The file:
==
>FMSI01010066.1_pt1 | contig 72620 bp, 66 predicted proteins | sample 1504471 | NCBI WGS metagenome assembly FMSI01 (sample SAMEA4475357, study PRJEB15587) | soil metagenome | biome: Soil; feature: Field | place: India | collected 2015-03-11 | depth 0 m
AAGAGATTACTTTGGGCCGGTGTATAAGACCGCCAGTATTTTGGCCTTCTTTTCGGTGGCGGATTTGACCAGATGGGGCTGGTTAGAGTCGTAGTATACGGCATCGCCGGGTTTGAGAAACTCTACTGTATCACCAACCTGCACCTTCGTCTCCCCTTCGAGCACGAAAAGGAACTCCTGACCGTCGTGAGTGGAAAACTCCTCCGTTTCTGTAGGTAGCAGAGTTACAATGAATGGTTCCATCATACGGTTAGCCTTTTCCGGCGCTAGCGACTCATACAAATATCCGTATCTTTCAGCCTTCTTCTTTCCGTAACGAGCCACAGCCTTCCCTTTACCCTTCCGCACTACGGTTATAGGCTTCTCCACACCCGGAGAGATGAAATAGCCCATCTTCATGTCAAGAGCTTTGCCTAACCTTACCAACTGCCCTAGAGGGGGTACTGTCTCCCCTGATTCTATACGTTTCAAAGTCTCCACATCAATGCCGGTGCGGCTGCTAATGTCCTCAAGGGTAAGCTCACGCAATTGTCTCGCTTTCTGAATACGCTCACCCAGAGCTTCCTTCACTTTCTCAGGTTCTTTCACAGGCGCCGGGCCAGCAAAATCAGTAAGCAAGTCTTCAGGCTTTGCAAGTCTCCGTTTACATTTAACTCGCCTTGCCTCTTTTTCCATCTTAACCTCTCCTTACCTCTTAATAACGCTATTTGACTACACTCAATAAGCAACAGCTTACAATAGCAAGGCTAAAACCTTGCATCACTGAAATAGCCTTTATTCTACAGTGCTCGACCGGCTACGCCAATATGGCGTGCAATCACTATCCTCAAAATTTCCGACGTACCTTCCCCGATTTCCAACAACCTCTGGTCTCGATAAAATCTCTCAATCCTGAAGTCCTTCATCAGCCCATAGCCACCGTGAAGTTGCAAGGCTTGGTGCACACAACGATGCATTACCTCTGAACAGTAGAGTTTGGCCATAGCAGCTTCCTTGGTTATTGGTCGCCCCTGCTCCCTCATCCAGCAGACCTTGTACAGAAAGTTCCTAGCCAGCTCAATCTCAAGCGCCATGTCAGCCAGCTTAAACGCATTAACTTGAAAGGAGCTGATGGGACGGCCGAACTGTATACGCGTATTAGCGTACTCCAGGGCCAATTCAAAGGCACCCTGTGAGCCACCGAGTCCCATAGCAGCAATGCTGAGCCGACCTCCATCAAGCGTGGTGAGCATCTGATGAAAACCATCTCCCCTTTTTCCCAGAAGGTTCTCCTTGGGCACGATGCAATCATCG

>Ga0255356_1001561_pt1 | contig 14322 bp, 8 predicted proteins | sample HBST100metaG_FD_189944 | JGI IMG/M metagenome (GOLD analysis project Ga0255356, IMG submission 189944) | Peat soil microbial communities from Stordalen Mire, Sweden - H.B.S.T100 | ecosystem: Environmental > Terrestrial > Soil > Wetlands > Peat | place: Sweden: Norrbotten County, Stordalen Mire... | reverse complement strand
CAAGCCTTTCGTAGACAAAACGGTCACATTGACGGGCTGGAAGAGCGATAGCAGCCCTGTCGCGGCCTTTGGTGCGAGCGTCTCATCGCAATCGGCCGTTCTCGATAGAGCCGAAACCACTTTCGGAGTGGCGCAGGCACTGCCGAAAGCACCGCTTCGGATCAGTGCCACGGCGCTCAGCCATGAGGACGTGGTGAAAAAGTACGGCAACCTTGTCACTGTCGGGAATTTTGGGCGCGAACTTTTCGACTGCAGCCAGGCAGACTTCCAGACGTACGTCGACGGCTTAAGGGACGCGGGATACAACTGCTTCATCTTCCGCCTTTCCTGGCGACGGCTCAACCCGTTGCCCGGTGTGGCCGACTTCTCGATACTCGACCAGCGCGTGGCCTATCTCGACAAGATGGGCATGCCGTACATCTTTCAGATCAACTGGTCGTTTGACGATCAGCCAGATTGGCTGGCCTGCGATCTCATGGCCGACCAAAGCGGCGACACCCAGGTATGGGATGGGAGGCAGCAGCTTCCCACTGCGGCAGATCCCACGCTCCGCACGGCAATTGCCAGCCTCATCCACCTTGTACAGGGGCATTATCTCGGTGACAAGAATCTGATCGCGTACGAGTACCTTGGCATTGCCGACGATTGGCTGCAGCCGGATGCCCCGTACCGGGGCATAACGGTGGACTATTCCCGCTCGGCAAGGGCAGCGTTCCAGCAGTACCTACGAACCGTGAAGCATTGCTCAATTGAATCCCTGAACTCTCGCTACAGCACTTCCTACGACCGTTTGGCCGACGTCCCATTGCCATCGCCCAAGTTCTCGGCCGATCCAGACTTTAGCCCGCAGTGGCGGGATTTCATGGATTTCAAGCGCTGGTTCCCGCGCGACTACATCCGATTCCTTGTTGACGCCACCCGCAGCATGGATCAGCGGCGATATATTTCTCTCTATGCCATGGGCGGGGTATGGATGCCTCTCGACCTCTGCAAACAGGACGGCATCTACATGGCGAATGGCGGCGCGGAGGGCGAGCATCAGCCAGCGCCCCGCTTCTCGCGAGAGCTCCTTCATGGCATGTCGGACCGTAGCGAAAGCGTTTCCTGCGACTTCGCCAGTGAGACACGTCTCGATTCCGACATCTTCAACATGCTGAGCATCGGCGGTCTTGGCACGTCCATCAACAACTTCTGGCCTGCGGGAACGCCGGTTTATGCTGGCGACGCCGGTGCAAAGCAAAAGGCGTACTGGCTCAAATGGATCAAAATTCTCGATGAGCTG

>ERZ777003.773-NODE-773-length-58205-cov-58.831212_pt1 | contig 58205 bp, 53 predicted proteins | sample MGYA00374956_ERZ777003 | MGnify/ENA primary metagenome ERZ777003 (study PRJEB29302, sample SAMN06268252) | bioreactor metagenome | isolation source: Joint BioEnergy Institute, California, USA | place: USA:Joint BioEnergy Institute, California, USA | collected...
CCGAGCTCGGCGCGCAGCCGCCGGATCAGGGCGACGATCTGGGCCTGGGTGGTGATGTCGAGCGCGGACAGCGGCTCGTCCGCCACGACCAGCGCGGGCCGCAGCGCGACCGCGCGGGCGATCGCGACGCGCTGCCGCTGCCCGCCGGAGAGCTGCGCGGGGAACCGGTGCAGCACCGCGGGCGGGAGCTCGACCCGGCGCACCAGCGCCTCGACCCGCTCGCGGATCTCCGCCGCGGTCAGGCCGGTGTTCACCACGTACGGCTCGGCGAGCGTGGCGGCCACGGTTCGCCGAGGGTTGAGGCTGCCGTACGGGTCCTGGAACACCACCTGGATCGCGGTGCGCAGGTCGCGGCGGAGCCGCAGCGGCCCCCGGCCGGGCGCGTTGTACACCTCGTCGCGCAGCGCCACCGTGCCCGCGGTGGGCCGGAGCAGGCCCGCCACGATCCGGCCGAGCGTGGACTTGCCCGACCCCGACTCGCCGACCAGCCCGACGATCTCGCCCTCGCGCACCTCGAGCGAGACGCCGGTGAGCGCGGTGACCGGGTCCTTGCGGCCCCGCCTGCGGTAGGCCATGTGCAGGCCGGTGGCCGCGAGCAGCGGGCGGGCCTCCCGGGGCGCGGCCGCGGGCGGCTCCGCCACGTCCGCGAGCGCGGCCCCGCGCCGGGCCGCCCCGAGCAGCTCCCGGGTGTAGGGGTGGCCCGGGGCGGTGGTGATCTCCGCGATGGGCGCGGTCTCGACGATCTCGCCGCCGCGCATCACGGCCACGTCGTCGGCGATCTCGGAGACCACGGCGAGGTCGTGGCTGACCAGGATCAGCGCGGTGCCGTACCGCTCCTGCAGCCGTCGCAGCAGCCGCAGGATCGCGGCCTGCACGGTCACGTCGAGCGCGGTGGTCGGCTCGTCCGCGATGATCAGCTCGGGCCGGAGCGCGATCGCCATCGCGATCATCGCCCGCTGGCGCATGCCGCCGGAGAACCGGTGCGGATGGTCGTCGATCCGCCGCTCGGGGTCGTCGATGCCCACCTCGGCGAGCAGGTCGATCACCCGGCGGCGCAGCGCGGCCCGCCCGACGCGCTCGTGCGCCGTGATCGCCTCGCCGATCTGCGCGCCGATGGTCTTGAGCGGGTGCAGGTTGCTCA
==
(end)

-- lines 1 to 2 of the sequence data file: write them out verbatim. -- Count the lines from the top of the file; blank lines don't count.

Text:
>FMSI01010066.1_pt1 | contig 72620 bp, 66 predicted proteins | sample 1504471 | NCBI WGS metagenome assembly FMSI01 (sample SAMEA4475357, study PRJEB15587) | soil metagenome | biome: Soil; feature: Field | place: India | collected 2015-03-11 | depth 0 m
AAGAGATTACTTTGGGCCGGTGTATAAGACCGCCAGTATTTTGGCCTTCTTTTCGGTGGCGGATTTGACCAGATGGGGCTGGTTAGAGTCGTAGTATACGGCATCGCCGGGTTTGAGAAACTCTACTGTATCACCAACCTGCACCTTCGTCTCCCCTTCGAGCACGAAAAGGAACTCCTGACCGTCGTGAGTGGAAAACTCCTCCGTTTCTGTAGGTAGCAGAGTTACAATGAATGGTTCCATCATACGGTTAGCCTTTTCCGGCGCTAGCGACTCATACAAATATCCGTATCTTTCAGCCTTCTTCTTTCCGTAACGAGCCACAGCCTTCCCTTTACCCTTCCGCACTACGGTTATAGGCTTCTCCACACCCGGAGAGATGAAATAGCCCATCTTCATGTCAAGAGCTTTGCCTAACCTTACCAACTGCCCTAGAGGGGGTACTGTCTCCCCTGATTCTATACGTTTCAAAGTCTCCACATCAATGCCGGTGCGGCTGCTAATGTCCTCAAGGGTAAGCTCACGCAATTGTCTCGCTTTCTGAATACGCTCACCCAGAGCTTCCTTCACTTTCTCAGGTTCTTTCACAGGCGCCGGGCCAGCAAAATCAGTAAGCAAGTCTTCAGGCTTTGCAAGTCTCCGTTTACATTTAACTCGCCTTGCCTCTTTTTCCATCTTAACCTCTCCTTACCTCTTAATAACGCTATTTGACTACACTCAATAAGCAACAGCTTACAATAGCAAGGCTAAAACCTTGCATCACTGAAATAGCCTTTATTCTACAGTGCTCGACCGGCTACGCCAATATGGCGTGCAATCACTATCCTCAAAATTTCCGACGTACCTTCCCCGATTTCCAACAACCTCTGGTCTCGATAAAATCTCTCAATCCTGAAGTCCTTCATCAGCCCATAGCCACCGTGAAGTTGCAAGGCTTGGTGCACACAACGATGCATTACCTCTGAACAGTAGAGTTTGGCCATAGCAGCTTCCTTGGTTATTGGTCGCCCCTGCTCCCTCATCCAGCAGACCTTGTACAGAAAGTTCCTAGCCAGCTCAATCTCAAGCGCCATGTCAGCCAGCTTAAACGCATTAACTTGAAAGGAGCTGATGGGACGGCCGAACTGTATACGCGTATTAGCGTACTCCAGGGCCAATTCAAAGGCACCCTGTGAGCCACCGAGTCCCATAGCAGCAATGCTGAGCCGACCTCCATCAAGCGTGGTGAGCATCTGATGAAAACCATCTCCCCTTTTTCCCAGAAGGTTCTCCTTGGGCACGATGCAATCATCG